Silver is in the E Basket.
One thing has been clear to humanity for about seven thousand years. Silver is a metal with a bright future in the truest sense of the term. Though it has been popular mainly for making coins and jewelry, in the last few decades it has become an indispensable industrial metal.
Unlike Gold, which strictly speaking has no particular use other than its beautiful appearance, Silver is beautiful and has several unique characteristics. No other metal reflects light or conducts electricity better, making it hard to imagine modern electronics in vehicles or the entertainment industry without Silver. Silver performs excellent in high-performance applications where any loss of signal is unacceptable. This is but one example: optical and heat reflectors would not be nearly as effective without Silver; alloy and solder quality would suffer without Silver. With a wide spectrum of applications ranging from catalysts to dental technology, it is not surprising that Silver is one of the most sought after industrial metals.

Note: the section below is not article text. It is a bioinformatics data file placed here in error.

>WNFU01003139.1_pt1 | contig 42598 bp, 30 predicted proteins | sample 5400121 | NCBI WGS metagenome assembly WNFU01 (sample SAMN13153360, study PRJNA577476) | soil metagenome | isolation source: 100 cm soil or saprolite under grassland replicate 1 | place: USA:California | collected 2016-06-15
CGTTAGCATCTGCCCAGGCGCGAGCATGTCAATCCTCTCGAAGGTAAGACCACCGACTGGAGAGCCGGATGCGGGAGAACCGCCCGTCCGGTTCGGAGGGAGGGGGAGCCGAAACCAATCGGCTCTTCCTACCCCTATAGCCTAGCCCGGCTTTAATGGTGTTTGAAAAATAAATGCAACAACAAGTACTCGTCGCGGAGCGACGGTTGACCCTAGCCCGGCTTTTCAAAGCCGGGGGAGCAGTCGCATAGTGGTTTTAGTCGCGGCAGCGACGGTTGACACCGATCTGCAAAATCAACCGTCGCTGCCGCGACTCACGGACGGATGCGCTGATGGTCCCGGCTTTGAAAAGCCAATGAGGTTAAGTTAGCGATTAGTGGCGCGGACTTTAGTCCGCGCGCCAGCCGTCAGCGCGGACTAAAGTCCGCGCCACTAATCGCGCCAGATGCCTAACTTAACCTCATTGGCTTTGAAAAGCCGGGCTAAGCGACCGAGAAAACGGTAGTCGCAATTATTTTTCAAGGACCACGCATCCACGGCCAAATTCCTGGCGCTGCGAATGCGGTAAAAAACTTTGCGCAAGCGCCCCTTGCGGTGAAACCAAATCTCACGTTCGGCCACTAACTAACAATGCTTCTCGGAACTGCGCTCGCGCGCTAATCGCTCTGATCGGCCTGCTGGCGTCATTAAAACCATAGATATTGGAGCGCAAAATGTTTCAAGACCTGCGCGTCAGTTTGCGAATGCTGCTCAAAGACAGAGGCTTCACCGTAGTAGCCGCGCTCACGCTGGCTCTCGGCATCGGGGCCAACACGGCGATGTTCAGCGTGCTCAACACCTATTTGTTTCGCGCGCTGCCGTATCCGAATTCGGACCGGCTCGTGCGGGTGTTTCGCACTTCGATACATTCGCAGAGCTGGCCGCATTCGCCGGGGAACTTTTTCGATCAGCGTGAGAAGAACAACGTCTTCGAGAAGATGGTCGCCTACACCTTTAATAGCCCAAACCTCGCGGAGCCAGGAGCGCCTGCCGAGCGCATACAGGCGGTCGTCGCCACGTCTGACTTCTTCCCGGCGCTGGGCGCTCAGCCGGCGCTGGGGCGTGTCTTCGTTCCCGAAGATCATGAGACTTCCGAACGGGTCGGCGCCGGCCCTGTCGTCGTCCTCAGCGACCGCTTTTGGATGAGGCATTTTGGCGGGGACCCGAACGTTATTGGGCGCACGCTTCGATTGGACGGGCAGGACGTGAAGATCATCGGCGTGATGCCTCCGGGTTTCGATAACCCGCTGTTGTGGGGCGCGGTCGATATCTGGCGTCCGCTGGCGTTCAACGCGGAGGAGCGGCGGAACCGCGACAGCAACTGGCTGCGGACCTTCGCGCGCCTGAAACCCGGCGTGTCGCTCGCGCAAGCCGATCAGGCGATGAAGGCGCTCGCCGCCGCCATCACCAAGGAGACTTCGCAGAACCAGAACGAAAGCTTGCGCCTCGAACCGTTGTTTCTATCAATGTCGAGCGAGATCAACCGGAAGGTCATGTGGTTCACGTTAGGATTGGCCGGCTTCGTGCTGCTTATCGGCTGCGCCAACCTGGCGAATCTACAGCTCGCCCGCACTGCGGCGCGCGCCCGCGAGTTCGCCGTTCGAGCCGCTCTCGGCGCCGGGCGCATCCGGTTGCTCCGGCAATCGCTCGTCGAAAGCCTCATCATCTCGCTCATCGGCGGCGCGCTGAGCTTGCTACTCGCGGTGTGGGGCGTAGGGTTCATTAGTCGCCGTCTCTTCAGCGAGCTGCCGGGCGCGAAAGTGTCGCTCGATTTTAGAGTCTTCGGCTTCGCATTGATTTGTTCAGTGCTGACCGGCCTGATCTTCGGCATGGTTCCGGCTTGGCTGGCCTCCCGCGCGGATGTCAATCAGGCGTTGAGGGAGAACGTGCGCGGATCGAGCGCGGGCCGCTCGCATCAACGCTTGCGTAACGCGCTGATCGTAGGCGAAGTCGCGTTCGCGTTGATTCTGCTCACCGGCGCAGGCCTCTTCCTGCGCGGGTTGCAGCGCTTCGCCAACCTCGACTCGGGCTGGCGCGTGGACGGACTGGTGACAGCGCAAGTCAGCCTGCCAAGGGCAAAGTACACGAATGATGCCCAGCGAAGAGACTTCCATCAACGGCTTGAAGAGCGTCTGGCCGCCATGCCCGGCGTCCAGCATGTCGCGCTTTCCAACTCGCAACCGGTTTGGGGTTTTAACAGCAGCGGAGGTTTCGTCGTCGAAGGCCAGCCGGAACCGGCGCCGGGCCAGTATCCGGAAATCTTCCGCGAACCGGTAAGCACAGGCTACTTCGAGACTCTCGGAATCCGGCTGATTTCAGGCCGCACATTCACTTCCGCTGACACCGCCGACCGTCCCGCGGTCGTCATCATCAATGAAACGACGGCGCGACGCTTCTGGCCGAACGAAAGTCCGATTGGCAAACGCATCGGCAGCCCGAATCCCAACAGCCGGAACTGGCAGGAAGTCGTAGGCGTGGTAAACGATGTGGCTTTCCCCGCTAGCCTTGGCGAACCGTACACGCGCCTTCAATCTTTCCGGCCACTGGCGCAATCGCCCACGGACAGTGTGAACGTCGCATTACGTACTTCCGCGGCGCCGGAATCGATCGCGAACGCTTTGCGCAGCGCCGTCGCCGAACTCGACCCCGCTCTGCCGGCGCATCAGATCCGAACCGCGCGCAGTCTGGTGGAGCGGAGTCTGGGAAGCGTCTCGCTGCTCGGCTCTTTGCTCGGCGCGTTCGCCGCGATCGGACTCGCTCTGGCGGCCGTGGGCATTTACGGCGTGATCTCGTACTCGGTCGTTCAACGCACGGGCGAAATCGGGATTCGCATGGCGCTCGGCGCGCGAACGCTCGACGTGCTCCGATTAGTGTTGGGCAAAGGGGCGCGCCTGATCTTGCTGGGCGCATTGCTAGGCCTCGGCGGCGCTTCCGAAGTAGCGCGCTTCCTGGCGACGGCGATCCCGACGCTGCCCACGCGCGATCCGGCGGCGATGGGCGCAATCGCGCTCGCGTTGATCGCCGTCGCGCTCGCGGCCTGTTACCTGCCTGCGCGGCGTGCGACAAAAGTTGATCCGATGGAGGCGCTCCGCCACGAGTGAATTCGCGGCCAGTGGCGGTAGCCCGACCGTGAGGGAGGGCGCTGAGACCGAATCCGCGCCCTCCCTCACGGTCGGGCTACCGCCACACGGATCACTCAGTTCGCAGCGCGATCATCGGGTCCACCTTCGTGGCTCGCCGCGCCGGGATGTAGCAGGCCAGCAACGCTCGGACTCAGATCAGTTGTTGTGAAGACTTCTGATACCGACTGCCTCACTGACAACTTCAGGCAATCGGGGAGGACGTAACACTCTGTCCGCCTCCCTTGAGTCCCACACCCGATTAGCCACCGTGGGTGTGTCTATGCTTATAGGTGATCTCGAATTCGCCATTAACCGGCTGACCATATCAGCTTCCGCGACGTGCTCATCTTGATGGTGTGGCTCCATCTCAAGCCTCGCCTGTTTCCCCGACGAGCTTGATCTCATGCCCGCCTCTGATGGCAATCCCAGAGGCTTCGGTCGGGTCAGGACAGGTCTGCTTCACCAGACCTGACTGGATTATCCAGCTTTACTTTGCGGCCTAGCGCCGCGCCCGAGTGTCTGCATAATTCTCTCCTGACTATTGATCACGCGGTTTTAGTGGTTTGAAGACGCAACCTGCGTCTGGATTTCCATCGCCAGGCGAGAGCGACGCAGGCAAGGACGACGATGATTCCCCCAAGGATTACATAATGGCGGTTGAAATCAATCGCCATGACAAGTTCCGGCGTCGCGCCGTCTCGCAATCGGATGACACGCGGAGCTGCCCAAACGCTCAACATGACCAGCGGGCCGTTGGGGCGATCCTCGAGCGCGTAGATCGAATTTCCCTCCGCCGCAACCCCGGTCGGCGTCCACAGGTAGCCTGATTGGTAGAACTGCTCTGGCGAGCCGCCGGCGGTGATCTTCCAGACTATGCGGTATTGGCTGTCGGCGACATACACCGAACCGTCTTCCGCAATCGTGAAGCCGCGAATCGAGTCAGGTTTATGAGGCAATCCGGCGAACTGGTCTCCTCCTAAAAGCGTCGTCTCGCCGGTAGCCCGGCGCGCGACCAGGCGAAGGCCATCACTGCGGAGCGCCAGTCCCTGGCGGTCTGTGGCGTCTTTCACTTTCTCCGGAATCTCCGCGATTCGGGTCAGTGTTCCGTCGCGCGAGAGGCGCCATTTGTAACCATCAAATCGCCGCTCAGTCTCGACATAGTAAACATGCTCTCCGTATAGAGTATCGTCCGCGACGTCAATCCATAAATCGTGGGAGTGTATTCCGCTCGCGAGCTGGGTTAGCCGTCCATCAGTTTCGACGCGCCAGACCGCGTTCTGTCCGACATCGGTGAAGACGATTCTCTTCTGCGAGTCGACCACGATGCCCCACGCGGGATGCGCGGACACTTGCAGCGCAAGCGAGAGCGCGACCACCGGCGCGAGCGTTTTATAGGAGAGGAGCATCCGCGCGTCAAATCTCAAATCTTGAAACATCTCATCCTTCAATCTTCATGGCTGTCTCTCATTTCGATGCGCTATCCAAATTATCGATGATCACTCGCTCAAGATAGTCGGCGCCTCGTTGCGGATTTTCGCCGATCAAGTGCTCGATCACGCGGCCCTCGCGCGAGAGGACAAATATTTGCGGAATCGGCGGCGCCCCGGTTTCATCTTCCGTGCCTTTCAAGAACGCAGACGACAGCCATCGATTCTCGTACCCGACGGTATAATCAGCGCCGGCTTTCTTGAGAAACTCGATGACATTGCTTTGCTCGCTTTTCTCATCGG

Silver has been used as currency for thousands of years, and in many cultures and civilizations. Even today, the mention of Silver in many languages induces visions of money.
Demand now outstrips supply and as China has stepped their imports up, this has put further strain on the Silver market. As the demand continues to increase, and supply dwindles, the market for this shiny metal is certain to increase rapidly.
Silver production has averaged around 21,000 tons in the last few years, and the largest producers are Peru, Mexico, and China. Both the Fraunhofer Institute and the Rhine-Westphalia Institute for Economic Research, in Germany, predict worldwide Silver shortages in the near future.